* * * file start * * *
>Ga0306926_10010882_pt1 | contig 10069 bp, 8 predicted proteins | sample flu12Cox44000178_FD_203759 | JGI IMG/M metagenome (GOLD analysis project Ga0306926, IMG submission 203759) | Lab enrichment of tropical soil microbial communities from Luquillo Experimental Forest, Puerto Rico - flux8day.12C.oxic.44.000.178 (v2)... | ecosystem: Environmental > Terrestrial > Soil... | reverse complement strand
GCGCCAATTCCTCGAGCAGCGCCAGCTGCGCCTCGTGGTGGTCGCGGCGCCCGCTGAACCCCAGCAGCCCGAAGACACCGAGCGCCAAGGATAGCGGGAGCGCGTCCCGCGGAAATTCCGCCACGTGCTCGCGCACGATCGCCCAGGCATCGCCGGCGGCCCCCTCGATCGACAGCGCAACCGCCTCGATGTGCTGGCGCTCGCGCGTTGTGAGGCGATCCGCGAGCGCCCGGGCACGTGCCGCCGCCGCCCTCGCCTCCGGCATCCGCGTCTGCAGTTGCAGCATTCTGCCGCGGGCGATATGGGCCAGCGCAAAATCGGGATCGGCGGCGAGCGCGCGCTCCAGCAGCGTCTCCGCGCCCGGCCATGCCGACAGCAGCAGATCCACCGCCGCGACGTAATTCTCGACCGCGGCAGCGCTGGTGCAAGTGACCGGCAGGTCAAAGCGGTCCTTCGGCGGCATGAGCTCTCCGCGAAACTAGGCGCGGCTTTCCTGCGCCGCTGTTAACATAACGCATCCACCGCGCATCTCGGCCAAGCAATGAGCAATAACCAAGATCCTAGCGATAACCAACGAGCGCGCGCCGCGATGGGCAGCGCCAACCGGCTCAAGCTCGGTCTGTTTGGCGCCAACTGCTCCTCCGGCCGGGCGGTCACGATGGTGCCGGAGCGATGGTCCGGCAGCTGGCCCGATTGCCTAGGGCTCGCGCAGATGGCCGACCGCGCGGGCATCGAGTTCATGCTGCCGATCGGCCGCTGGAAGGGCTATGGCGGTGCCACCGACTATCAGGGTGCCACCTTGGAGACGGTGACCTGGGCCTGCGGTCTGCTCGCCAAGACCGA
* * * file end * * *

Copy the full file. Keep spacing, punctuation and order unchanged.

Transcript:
>Ga0306926_10010882_pt1 | contig 10069 bp, 8 predicted proteins | sample flu12Cox44000178_FD_203759 | JGI IMG/M metagenome (GOLD analysis project Ga0306926, IMG submission 203759) | Lab enrichment of tropical soil microbial communities from Luquillo Experimental Forest, Puerto Rico - flux8day.12C.oxic.44.000.178 (v2)... | ecosystem: Environmental > Terrestrial > Soil... | reverse complement strand
GCGCCAATTCCTCGAGCAGCGCCAGCTGCGCCTCGTGGTGGTCGCGGCGCCCGCTGAACCCCAGCAGCCCGAAGACACCGAGCGCCAAGGATAGCGGGAGCGCGTCCCGCGGAAATTCCGCCACGTGCTCGCGCACGATCGCCCAGGCATCGCCGGCGGCCCCCTCGATCGACAGCGCAACCGCCTCGATGTGCTGGCGCTCGCGCGTTGTGAGGCGATCCGCGAGCGCCCGGGCACGTGCCGCCGCCGCCCTCGCCTCCGGCATCCGCGTCTGCAGTTGCAGCATTCTGCCGCGGGCGATATGGGCCAGCGCAAAATCGGGATCGGCGGCGAGCGCGCGCTCCAGCAGCGTCTCCGCGCCCGGCCATGCCGACAGCAGCAGATCCACCGCCGCGACGTAATTCTCGACCGCGGCAGCGCTGGTGCAAGTGACCGGCAGGTCAAAGCGGTCCTTCGGCGGCATGAGCTCTCCGCGAAACTAGGCGCGGCTTTCCTGCGCCGCTGTTAACATAACGCATCCACCGCGCATCTCGGCCAAGCAATGAGCAATAACCAAGATCCTAGCGATAACCAACGAGCGCGCGCCGCGATGGGCAGCGCCAACCGGCTCAAGCTCGGTCTGTTTGGCGCCAACTGCTCCTCCGGCCGGGCGGTCACGATGGTGCCGGAGCGATGGTCCGGCAGCTGGCCCGATTGCCTAGGGCTCGCGCAGATGGCCGACCGCGCGGGCATCGAGTTCATGCTGCCGATCGGCCGCTGGAAGGGCTATGGCGGTGCCACCGACTATCAGGGTGCCACCTTGGAGACGGTGACCTGGGCCTGCGGTCTGCTCGCCAAGACCGA